"as in the case of Catholic Charities, they value their First Amendment right to discriminatory beliefs more than the needs of children." I love you, but this is bigotted. From strict Catholic understanding, giving children to gay couples encourages those couples to consider themselves morally OK (which the Church considers them not to be--oh please anyone who wasn't here 3/9 go read that string instead of jumping on me now) and would also put the children into a situation where they would learn that an "objectively immoral" set of assumptions and activities is "just fine." It would not, from Catholic Charities' point of view, serve "the needs of children" to place them in such households, and while their current situations (foster care etc.) might also not "serve their needs," at least they are subject to change--after an adoption, not so much. Being directly responsible for encouraging others to something one considers a sin? Not morally justifiable ... surely even though we disagree on the particular crux of this action you can see that they are trying to make the most moral choice they see.

They perceive the needs of the children very differently than you (and, yes, a great many others), and in their eyes they are serving them the best they know how.

kr pdx said...

PS You should have taken a real vacation, and not blogged, you goofball.

Andy said...

KR, I've actually been writing this post for a week and finally finished it yesterday morning during a momentary lull at work before I left for the airport.

I didn't want to go off without writing a controversial post, for fear that Little Cicero would have nothing to do.

As for the meat of your comment, I do understand, because at first my reaction to this article was, hey, wait, this is wrong, of what value is the right to "free exercise" if in fact the government can restrain you from acting in accordance with your beliefs? To me, it's very much like when conservatives say gay people DO have the right to marry, they just have to marry someone of the opposite sex. "Our" response is, of what value is the right to marry (and, for the record, the Supreme Court has recognized a fundamental right to marry) if that precludes the partner of your choice?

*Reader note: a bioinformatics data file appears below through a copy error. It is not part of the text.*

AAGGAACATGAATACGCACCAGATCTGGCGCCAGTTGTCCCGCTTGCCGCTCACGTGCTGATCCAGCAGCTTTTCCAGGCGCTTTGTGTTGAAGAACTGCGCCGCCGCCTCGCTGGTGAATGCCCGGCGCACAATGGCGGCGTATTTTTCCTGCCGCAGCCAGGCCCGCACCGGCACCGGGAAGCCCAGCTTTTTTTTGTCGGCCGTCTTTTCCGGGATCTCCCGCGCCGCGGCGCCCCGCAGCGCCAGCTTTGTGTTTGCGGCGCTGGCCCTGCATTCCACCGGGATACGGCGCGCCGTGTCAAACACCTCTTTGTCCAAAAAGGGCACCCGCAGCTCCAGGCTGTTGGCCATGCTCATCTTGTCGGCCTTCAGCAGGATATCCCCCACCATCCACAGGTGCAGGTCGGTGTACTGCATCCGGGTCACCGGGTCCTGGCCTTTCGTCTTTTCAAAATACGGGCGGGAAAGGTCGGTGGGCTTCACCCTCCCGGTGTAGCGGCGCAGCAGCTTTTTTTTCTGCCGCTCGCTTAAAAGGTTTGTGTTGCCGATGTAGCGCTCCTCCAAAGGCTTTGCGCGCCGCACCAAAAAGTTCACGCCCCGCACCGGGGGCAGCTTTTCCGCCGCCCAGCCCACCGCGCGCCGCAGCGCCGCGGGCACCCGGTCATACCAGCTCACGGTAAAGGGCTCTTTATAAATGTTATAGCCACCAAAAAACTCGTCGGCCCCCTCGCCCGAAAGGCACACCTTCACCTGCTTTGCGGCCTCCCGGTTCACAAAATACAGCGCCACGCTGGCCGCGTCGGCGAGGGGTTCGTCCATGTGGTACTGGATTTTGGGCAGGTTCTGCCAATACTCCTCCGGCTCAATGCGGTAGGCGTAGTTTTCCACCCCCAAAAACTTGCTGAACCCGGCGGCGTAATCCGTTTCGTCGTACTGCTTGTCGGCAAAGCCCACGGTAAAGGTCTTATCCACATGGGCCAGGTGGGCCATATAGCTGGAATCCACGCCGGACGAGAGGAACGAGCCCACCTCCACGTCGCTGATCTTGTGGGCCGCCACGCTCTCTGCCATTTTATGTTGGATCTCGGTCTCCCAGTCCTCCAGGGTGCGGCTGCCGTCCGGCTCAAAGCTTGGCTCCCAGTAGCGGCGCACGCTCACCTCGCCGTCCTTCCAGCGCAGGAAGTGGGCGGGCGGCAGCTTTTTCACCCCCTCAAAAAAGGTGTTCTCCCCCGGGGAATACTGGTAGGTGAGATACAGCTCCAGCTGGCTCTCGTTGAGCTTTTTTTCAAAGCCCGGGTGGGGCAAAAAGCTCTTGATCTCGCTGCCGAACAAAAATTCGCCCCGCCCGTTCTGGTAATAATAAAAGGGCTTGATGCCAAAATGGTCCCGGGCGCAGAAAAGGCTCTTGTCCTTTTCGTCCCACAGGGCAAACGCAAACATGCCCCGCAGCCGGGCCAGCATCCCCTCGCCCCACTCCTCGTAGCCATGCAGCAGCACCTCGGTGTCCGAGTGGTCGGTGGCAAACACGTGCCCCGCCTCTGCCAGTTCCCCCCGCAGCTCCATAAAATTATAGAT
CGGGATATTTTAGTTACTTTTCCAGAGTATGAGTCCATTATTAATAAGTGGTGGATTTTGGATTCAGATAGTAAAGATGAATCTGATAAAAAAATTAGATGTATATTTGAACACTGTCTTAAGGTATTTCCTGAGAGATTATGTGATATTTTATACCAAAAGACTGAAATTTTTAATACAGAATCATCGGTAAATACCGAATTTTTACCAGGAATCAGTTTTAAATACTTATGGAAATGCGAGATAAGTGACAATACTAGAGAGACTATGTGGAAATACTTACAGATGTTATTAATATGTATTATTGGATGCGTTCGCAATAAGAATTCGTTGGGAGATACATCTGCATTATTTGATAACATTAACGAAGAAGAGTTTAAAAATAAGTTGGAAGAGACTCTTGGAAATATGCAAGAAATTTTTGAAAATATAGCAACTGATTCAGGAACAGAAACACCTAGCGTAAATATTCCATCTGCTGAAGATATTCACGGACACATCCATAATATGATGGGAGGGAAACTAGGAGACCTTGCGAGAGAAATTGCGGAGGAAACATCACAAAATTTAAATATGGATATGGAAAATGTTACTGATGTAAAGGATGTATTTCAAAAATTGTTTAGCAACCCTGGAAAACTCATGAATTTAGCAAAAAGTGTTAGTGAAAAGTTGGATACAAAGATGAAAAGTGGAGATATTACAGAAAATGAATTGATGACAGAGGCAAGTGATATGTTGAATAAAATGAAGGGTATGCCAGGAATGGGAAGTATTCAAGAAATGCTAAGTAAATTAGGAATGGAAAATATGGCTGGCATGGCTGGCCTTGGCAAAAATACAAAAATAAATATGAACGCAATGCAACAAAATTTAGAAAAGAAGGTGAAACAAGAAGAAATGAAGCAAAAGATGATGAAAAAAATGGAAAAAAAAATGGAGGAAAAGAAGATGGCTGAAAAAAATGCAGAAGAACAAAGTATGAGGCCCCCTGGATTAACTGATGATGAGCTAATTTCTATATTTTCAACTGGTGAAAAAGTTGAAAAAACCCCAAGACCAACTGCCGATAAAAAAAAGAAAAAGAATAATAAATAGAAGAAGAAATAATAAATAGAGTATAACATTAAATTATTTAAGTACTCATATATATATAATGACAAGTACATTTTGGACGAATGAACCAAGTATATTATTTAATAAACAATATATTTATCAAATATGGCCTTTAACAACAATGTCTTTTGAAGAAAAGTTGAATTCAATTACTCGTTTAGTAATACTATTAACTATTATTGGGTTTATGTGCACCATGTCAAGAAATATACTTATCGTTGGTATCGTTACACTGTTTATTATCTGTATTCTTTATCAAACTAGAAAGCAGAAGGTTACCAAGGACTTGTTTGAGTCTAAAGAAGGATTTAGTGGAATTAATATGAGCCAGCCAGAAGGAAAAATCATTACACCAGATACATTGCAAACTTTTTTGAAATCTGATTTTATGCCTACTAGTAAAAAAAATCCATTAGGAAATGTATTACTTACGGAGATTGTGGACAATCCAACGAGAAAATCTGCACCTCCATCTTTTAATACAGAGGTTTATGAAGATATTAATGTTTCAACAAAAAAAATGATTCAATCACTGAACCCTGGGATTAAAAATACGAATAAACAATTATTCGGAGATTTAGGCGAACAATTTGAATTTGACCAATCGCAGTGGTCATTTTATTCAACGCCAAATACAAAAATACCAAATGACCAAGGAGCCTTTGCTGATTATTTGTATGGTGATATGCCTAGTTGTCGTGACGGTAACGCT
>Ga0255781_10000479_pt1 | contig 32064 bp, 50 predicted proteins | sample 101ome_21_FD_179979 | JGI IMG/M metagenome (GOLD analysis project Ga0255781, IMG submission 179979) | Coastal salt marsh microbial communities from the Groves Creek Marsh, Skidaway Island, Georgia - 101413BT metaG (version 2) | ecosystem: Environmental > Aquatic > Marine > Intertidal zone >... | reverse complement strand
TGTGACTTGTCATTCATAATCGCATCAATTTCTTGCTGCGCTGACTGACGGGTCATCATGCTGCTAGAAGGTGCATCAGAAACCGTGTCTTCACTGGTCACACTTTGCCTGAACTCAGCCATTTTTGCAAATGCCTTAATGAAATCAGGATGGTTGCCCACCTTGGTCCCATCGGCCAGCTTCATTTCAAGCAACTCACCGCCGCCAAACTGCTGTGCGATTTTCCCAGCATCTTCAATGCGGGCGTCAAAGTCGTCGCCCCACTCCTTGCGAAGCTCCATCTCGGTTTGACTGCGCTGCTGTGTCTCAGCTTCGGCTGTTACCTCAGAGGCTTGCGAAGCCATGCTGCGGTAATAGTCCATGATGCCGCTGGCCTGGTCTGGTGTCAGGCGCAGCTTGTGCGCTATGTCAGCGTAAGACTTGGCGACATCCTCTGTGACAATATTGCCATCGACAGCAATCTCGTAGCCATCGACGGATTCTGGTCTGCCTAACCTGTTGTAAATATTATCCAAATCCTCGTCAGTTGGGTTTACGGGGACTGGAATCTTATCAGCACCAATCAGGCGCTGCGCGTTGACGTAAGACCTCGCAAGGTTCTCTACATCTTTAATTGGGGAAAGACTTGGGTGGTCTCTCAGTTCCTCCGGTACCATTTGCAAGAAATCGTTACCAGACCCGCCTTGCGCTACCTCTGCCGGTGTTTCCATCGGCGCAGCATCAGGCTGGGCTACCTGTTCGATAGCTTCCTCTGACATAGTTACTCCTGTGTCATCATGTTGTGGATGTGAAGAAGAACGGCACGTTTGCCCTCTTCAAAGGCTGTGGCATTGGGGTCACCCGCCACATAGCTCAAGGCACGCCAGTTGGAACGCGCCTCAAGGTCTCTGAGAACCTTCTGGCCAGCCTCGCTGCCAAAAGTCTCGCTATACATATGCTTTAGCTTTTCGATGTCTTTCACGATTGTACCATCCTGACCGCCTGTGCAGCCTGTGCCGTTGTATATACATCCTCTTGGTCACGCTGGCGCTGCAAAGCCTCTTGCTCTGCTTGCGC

So I do completely understand your objection. But it's a little bit like, which came first, the bigot or the Catholic? It's the Catholics (and others) who are trying to argue that same-sex parents are by definition inferior to heterosexual ones. The courts can't accept moral prejudice as basis for law (see Lawrence v. Texas), and since people on the conservative side of this issue have nothing else to offer, they have no legal standing.

And this doesn't address the very valid slippery slope argument. If the government can recognize a Catholic's "alternative moral assessment" of gay people and offer exemptions on that basis, what other discrimination statutes might fall because of "alternative moral assessments"?

Trickish Knave said...

I have nothing really to add to these posts, as usual with your gay oriented commentary.

I am neither gay nor Catholic, both being as foreign to me as as a rational thought to a feminazi at a "Kill all men" rally. If the Church is such a pain in your ass then why don't you switch to a denomination that is more gay friendly like the ones Jarred spoke of?

My wife is Catholic, although she uses the term "non-practicing" like the Catholic Church doesn't mind if you don't come to church for years at a time or only attend on significant holidays- once a Catholic, always a Catholic? She has her own views on the Church and their rules, the Pope, etc. and they way she explains it I can see why she is non-practicing and why she wants to join me at a Southern Baptist church.

Hope you had a good vacation. As a sea-locked denizen of this island, beach is all around and the parts that aren't tainted with raw sewage from a dilapdated, outdated, and poorly maintained infrastructure are actually really relaxing.

kr pdx said...

But see, then you still have to maintain the blog ...

I wasn't saying they should get a legal exemption (I recognize that is a slippery slope that our legal system is increasingly avoiding--ironic that they are developing an absolute secular morality ;) ), I was just saying you, personally, are unfairly assigning Catholic Charities a viscious opinion when they are trying to be honest and caring, and to make the most moral choice. You don't agree with their moral assumptions, but that doesn't mean they are acting immorally. Since God doesn't directly miraculously change people's minds and thinking, the most moral choice a person can make with the evidence they have is probably not going to the The Right(-est) Choice Possible.

Which is, dear sir, why even though I at this time still think homosexual actions are what LC so insistently calls Objective Sin, I don't think that choosing those actions is necessarily always So Sinful as I admit mainstream condemners seem to believe. I expect there is always a better choice to be made--just as you think there is a better choice Catholic Charities could have made.

PS I will call your cell again in case the message this morning failed--my whole family is really sick, so you'll see just about everyone except us tonight :(.